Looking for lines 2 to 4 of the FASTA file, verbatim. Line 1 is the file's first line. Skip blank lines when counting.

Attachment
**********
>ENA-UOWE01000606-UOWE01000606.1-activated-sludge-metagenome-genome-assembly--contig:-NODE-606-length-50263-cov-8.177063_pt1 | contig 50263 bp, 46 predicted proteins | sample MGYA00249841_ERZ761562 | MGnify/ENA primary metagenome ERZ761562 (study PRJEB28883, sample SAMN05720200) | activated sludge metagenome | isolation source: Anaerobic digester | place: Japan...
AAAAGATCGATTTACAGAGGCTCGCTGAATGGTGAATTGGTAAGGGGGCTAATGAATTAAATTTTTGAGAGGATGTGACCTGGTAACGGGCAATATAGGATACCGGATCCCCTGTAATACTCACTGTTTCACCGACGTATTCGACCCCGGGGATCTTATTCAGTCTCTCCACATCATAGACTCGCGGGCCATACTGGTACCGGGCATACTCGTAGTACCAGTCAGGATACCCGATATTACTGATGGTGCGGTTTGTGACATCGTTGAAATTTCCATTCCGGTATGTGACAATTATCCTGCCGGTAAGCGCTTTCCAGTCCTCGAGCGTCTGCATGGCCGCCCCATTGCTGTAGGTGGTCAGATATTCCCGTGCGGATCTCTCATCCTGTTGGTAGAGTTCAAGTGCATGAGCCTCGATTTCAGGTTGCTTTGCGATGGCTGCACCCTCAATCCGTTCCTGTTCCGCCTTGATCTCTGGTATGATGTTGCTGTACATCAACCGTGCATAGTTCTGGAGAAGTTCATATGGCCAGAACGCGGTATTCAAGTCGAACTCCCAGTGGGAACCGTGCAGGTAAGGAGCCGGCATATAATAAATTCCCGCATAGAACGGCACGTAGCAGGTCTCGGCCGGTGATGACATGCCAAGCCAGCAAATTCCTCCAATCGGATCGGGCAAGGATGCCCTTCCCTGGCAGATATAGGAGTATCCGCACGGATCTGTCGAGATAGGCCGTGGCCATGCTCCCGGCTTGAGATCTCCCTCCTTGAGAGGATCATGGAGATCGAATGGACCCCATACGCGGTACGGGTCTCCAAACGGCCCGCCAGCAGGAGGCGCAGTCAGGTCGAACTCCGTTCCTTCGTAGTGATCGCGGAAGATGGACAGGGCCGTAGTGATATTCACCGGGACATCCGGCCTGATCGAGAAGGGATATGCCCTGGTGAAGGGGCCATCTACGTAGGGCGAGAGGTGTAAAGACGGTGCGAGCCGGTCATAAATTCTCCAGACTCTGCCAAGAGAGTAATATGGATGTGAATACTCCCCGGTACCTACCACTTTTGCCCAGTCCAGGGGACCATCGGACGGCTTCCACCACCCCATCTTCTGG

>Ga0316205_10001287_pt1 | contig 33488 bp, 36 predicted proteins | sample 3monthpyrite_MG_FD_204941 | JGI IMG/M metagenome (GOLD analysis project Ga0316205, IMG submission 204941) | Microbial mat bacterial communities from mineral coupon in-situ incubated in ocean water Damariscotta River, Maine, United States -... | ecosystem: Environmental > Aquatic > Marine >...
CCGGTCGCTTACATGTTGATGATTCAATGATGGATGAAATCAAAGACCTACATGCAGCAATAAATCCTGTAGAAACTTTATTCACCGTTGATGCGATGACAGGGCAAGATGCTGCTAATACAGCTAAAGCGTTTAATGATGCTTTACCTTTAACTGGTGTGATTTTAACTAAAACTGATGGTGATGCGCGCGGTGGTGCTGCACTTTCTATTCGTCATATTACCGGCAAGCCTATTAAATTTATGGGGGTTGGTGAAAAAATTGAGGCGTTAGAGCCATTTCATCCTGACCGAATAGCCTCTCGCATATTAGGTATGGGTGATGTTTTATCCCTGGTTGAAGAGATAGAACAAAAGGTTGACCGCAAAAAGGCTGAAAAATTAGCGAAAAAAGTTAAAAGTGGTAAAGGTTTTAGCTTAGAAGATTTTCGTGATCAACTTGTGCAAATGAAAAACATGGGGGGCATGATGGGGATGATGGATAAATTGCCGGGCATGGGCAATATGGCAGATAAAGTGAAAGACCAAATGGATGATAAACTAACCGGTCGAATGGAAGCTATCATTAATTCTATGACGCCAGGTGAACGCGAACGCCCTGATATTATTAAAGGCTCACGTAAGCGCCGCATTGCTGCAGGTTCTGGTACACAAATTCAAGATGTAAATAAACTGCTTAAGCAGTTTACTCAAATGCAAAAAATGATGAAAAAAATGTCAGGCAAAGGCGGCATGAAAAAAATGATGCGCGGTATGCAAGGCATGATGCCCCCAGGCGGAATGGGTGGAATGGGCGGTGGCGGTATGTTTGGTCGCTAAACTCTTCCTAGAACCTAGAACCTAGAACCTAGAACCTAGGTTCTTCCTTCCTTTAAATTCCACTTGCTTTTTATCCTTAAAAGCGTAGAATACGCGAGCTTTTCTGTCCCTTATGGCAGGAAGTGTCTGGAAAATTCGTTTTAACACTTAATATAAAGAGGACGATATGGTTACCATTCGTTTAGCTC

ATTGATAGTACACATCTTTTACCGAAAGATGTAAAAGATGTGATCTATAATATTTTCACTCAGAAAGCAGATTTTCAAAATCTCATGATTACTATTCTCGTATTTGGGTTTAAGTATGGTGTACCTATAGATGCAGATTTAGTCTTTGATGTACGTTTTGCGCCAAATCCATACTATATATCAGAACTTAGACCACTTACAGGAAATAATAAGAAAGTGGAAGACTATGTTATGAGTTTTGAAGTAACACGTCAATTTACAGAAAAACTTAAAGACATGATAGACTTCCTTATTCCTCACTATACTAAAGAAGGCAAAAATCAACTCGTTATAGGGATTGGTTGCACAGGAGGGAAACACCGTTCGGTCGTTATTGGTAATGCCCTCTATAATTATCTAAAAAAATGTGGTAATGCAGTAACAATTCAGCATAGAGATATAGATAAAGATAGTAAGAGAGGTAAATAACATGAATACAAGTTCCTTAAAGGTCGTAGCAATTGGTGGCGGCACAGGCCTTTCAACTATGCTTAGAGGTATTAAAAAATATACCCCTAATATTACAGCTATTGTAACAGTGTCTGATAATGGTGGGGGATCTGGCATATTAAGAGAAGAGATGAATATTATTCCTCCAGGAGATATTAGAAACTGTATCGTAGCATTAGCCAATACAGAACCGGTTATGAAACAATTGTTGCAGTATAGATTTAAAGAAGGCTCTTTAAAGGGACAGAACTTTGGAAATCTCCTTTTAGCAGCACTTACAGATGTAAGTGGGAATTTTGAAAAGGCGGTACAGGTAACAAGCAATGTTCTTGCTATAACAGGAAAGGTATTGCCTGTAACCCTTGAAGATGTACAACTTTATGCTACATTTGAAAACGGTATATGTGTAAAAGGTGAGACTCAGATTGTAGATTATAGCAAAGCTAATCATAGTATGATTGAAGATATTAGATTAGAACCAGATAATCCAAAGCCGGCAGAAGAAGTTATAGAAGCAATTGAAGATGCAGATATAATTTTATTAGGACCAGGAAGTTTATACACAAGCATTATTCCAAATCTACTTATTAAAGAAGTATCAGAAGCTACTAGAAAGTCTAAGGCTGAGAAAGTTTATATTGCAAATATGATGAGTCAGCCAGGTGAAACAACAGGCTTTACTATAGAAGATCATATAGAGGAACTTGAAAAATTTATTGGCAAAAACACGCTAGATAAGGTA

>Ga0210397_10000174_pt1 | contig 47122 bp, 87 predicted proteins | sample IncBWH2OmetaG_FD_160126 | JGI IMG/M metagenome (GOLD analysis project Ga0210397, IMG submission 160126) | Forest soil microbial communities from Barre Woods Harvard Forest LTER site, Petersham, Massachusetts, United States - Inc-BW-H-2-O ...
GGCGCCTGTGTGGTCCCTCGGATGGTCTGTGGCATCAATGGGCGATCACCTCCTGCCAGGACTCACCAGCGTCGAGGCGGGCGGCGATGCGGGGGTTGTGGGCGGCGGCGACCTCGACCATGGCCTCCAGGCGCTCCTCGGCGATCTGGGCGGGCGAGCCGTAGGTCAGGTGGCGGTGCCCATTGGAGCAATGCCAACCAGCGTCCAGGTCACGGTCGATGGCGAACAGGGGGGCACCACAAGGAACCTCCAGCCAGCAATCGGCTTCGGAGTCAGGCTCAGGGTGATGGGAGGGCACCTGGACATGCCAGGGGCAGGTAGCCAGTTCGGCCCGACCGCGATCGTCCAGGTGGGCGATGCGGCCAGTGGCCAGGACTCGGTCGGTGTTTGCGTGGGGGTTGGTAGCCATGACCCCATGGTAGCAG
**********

AAAAGATCGATTTACAGAGGCTCGCTGAATGGTGAATTGGTAAGGGGGCTAATGAATTAAATTTTTGAGAGGATGTGACCTGGTAACGGGCAATATAGGATACCGGATCCCCTGTAATACTCACTGTTTCACCGACGTATTCGACCCCGGGGATCTTATTCAGTCTCTCCACATCATAGACTCGCGGGCCATACTGGTACCGGGCATACTCGTAGTACCAGTCAGGATACCCGATATTACTGATGGTGCGGTTTGTGACATCGTTGAAATTTCCATTCCGGTATGTGACAATTATCCTGCCGGTAAGCGCTTTCCAGTCCTCGAGCGTCTGCATGGCCGCCCCATTGCTGTAGGTGGTCAGATATTCCCGTGCGGATCTCTCATCCTGTTGGTAGAGTTCAAGTGCATGAGCCTCGATTTCAGGTTGCTTTGCGATGGCTGCACCCTCAATCCGTTCCTGTTCCGCCTTGATCTCTGGTATGATGTTGCTGTACATCAACCGTGCATAGTTCTGGAGAAGTTCATATGGCCAGAACGCGGTATTCAAGTCGAACTCCCAGTGGGAACCGTGCAGGTAAGGAGCCGGCATATAATAAATTCCCGCATAGAACGGCACGTAGCAGGTCTCGGCCGGTGATGACATGCCAAGCCAGCAAATTCCTCCAATCGGATCGGGCAAGGATGCCCTTCCCTGGCAGATATAGGAGTATCCGCACGGATCTGTCGAGATAGGCCGTGGCCATGCTCCCGGCTTGAGATCTCCCTCCTTGAGAGGATCATGGAGATCGAATGGACCCCATACGCGGTACGGGTCTCCAAACGGCCCGCCAGCAGGAGGCGCAGTCAGGTCGAACTCCGTTCCTTCGTAGTGATCGCGGAAGATGGACAGGGCCGTAGTGATATTCACCGGGACATCCGGCCTGATCGAGAAGGGATATGCCCTGGTGAAGGGGCCATCTACGTAGGGCGAGAGGTGTAAAGACGGTGCGAGCCGGTCATAAATTCTCCAGACTCTGCCAAGAGAGTAATATGGATGTGAATACTCCCCGGTACCTACCACTTTTGCCCAGTCCAGGGGACCATCGGACGGCTTCCACCACCCCATCTTCTGG

>Ga0316205_10001287_pt1 | contig 33488 bp, 36 predicted proteins | sample 3monthpyrite_MG_FD_204941 | JGI IMG/M metagenome (GOLD analysis project Ga0316205, IMG submission 204941) | Microbial mat bacterial communities from mineral coupon in-situ incubated in ocean water Damariscotta River, Maine, United States -... | ecosystem: Environmental > Aquatic > Marine >...
CCGGTCGCTTACATGTTGATGATTCAATGATGGATGAAATCAAAGACCTACATGCAGCAATAAATCCTGTAGAAACTTTATTCACCGTTGATGCGATGACAGGGCAAGATGCTGCTAATACAGCTAAAGCGTTTAATGATGCTTTACCTTTAACTGGTGTGATTTTAACTAAAACTGATGGTGATGCGCGCGGTGGTGCTGCACTTTCTATTCGTCATATTACCGGCAAGCCTATTAAATTTATGGGGGTTGGTGAAAAAATTGAGGCGTTAGAGCCATTTCATCCTGACCGAATAGCCTCTCGCATATTAGGTATGGGTGATGTTTTATCCCTGGTTGAAGAGATAGAACAAAAGGTTGACCGCAAAAAGGCTGAAAAATTAGCGAAAAAAGTTAAAAGTGGTAAAGGTTTTAGCTTAGAAGATTTTCGTGATCAACTTGTGCAAATGAAAAACATGGGGGGCATGATGGGGATGATGGATAAATTGCCGGGCATGGGCAATATGGCAGATAAAGTGAAAGACCAAATGGATGATAAACTAACCGGTCGAATGGAAGCTATCATTAATTCTATGACGCCAGGTGAACGCGAACGCCCTGATATTATTAAAGGCTCACGTAAGCGCCGCATTGCTGCAGGTTCTGGTACACAAATTCAAGATGTAAATAAACTGCTTAAGCAGTTTACTCAAATGCAAAAAATGATGAAAAAAATGTCAGGCAAAGGCGGCATGAAAAAAATGATGCGCGGTATGCAAGGCATGATGCCCCCAGGCGGAATGGGTGGAATGGGCGGTGGCGGTATGTTTGGTCGCTAAACTCTTCCTAGAACCTAGAACCTAGAACCTAGAACCTAGGTTCTTCCTTCCTTTAAATTCCACTTGCTTTTTATCCTTAAAAGCGTAGAATACGCGAGCTTTTCTGTCCCTTATGGCAGGAAGTGTCTGGAAAATTCGTTTTAACACTTAATATAAAGAGGACGATATGGTTACCATTCGTTTAGCTC